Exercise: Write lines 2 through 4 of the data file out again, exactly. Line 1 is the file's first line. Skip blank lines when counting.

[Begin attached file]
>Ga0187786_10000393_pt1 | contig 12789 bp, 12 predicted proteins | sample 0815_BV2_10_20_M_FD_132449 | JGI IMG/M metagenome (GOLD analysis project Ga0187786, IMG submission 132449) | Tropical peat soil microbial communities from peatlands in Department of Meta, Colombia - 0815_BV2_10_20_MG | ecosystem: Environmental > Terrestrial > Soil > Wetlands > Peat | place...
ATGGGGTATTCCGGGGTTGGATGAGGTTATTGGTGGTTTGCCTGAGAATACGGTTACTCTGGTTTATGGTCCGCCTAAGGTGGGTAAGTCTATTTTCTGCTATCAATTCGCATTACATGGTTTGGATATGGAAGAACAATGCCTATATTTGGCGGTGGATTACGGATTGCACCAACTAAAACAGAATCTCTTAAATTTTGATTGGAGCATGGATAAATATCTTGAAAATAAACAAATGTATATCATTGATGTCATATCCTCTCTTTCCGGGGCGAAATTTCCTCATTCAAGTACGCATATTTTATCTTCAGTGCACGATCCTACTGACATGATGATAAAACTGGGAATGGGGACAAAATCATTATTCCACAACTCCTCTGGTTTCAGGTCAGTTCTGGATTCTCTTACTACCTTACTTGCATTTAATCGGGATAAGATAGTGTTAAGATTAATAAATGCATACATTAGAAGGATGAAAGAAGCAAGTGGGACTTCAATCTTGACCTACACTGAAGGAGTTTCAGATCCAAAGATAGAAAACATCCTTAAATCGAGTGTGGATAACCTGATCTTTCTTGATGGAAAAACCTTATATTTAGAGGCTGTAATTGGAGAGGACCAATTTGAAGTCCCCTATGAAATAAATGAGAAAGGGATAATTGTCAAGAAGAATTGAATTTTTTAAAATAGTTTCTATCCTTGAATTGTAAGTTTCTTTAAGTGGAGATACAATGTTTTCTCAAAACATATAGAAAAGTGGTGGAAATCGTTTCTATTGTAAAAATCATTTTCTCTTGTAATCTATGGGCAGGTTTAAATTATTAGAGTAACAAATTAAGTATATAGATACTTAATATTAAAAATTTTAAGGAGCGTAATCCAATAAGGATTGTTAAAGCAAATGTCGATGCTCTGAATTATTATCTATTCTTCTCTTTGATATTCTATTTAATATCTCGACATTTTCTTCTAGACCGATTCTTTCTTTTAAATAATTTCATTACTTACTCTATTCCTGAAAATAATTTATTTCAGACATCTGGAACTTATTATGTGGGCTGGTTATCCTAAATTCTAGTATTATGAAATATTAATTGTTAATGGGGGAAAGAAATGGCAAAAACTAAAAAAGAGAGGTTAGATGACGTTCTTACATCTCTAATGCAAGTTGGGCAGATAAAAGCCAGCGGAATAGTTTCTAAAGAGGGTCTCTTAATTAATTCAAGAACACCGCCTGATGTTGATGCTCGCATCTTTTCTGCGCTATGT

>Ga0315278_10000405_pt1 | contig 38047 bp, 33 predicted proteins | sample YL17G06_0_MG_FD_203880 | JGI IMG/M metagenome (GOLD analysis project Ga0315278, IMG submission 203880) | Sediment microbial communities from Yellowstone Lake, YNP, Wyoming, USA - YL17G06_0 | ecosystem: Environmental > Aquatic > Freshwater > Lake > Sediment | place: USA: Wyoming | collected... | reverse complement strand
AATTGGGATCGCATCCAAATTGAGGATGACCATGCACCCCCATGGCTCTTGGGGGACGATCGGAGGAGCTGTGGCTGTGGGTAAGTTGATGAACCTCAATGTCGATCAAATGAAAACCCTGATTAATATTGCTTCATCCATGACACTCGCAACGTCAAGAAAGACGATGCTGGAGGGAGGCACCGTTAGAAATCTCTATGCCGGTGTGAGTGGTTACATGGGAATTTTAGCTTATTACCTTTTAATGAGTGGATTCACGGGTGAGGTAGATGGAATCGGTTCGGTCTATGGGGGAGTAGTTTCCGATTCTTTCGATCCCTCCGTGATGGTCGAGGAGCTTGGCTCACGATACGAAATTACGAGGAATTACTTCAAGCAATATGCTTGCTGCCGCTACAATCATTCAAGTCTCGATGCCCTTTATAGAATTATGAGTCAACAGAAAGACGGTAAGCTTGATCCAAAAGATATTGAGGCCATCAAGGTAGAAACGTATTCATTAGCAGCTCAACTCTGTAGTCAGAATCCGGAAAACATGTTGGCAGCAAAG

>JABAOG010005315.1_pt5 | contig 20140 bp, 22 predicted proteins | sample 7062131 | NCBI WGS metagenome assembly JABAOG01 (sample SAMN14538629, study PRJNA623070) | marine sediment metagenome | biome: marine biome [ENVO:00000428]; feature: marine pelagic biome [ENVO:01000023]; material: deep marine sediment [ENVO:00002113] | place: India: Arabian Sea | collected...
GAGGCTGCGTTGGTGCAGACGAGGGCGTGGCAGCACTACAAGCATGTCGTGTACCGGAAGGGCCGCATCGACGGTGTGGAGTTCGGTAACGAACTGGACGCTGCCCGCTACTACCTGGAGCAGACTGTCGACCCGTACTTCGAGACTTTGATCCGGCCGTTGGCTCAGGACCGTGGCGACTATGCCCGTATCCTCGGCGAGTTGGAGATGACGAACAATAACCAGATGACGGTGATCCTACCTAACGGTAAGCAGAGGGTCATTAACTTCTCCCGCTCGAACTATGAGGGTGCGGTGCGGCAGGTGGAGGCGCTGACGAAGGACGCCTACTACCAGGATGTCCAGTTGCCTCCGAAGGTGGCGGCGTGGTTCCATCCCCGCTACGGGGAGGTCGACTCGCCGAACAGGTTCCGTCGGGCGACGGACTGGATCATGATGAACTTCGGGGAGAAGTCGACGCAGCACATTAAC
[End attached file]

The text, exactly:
ATGGGGTATTCCGGGGTTGGATGAGGTTATTGGTGGTTTGCCTGAGAATACGGTTACTCTGGTTTATGGTCCGCCTAAGGTGGGTAAGTCTATTTTCTGCTATCAATTCGCATTACATGGTTTGGATATGGAAGAACAATGCCTATATTTGGCGGTGGATTACGGATTGCACCAACTAAAACAGAATCTCTTAAATTTTGATTGGAGCATGGATAAATATCTTGAAAATAAACAAATGTATATCATTGATGTCATATCCTCTCTTTCCGGGGCGAAATTTCCTCATTCAAGTACGCATATTTTATCTTCAGTGCACGATCCTACTGACATGATGATAAAACTGGGAATGGGGACAAAATCATTATTCCACAACTCCTCTGGTTTCAGGTCAGTTCTGGATTCTCTTACTACCTTACTTGCATTTAATCGGGATAAGATAGTGTTAAGATTAATAAATGCATACATTAGAAGGATGAAAGAAGCAAGTGGGACTTCAATCTTGACCTACACTGAAGGAGTTTCAGATCCAAAGATAGAAAACATCCTTAAATCGAGTGTGGATAACCTGATCTTTCTTGATGGAAAAACCTTATATTTAGAGGCTGTAATTGGAGAGGACCAATTTGAAGTCCCCTATGAAATAAATGAGAAAGGGATAATTGTCAAGAAGAATTGAATTTTTTAAAATAGTTTCTATCCTTGAATTGTAAGTTTCTTTAAGTGGAGATACAATGTTTTCTCAAAACATATAGAAAAGTGGTGGAAATCGTTTCTATTGTAAAAATCATTTTCTCTTGTAATCTATGGGCAGGTTTAAATTATTAGAGTAACAAATTAAGTATATAGATACTTAATATTAAAAATTTTAAGGAGCGTAATCCAATAAGGATTGTTAAAGCAAATGTCGATGCTCTGAATTATTATCTATTCTTCTCTTTGATATTCTATTTAATATCTCGACATTTTCTTCTAGACCGATTCTTTCTTTTAAATAATTTCATTACTTACTCTATTCCTGAAAATAATTTATTTCAGACATCTGGAACTTATTATGTGGGCTGGTTATCCTAAATTCTAGTATTATGAAATATTAATTGTTAATGGGGGAAAGAAATGGCAAAAACTAAAAAAGAGAGGTTAGATGACGTTCTTACATCTCTAATGCAAGTTGGGCAGATAAAAGCCAGCGGAATAGTTTCTAAAGAGGGTCTCTTAATTAATTCAAGAACACCGCCTGATGTTGATGCTCGCATCTTTTCTGCGCTATGT

>Ga0315278_10000405_pt1 | contig 38047 bp, 33 predicted proteins | sample YL17G06_0_MG_FD_203880 | JGI IMG/M metagenome (GOLD analysis project Ga0315278, IMG submission 203880) | Sediment microbial communities from Yellowstone Lake, YNP, Wyoming, USA - YL17G06_0 | ecosystem: Environmental > Aquatic > Freshwater > Lake > Sediment | place: USA: Wyoming | collected... | reverse complement strand
AATTGGGATCGCATCCAAATTGAGGATGACCATGCACCCCCATGGCTCTTGGGGGACGATCGGAGGAGCTGTGGCTGTGGGTAAGTTGATGAACCTCAATGTCGATCAAATGAAAACCCTGATTAATATTGCTTCATCCATGACACTCGCAACGTCAAGAAAGACGATGCTGGAGGGAGGCACCGTTAGAAATCTCTATGCCGGTGTGAGTGGTTACATGGGAATTTTAGCTTATTACCTTTTAATGAGTGGATTCACGGGTGAGGTAGATGGAATCGGTTCGGTCTATGGGGGAGTAGTTTCCGATTCTTTCGATCCCTCCGTGATGGTCGAGGAGCTTGGCTCACGATACGAAATTACGAGGAATTACTTCAAGCAATATGCTTGCTGCCGCTACAATCATTCAAGTCTCGATGCCCTTTATAGAATTATGAGTCAACAGAAAGACGGTAAGCTTGATCCAAAAGATATTGAGGCCATCAAGGTAGAAACGTATTCATTAGCAGCTCAACTCTGTAGTCAGAATCCGGAAAACATGTTGGCAGCAAAG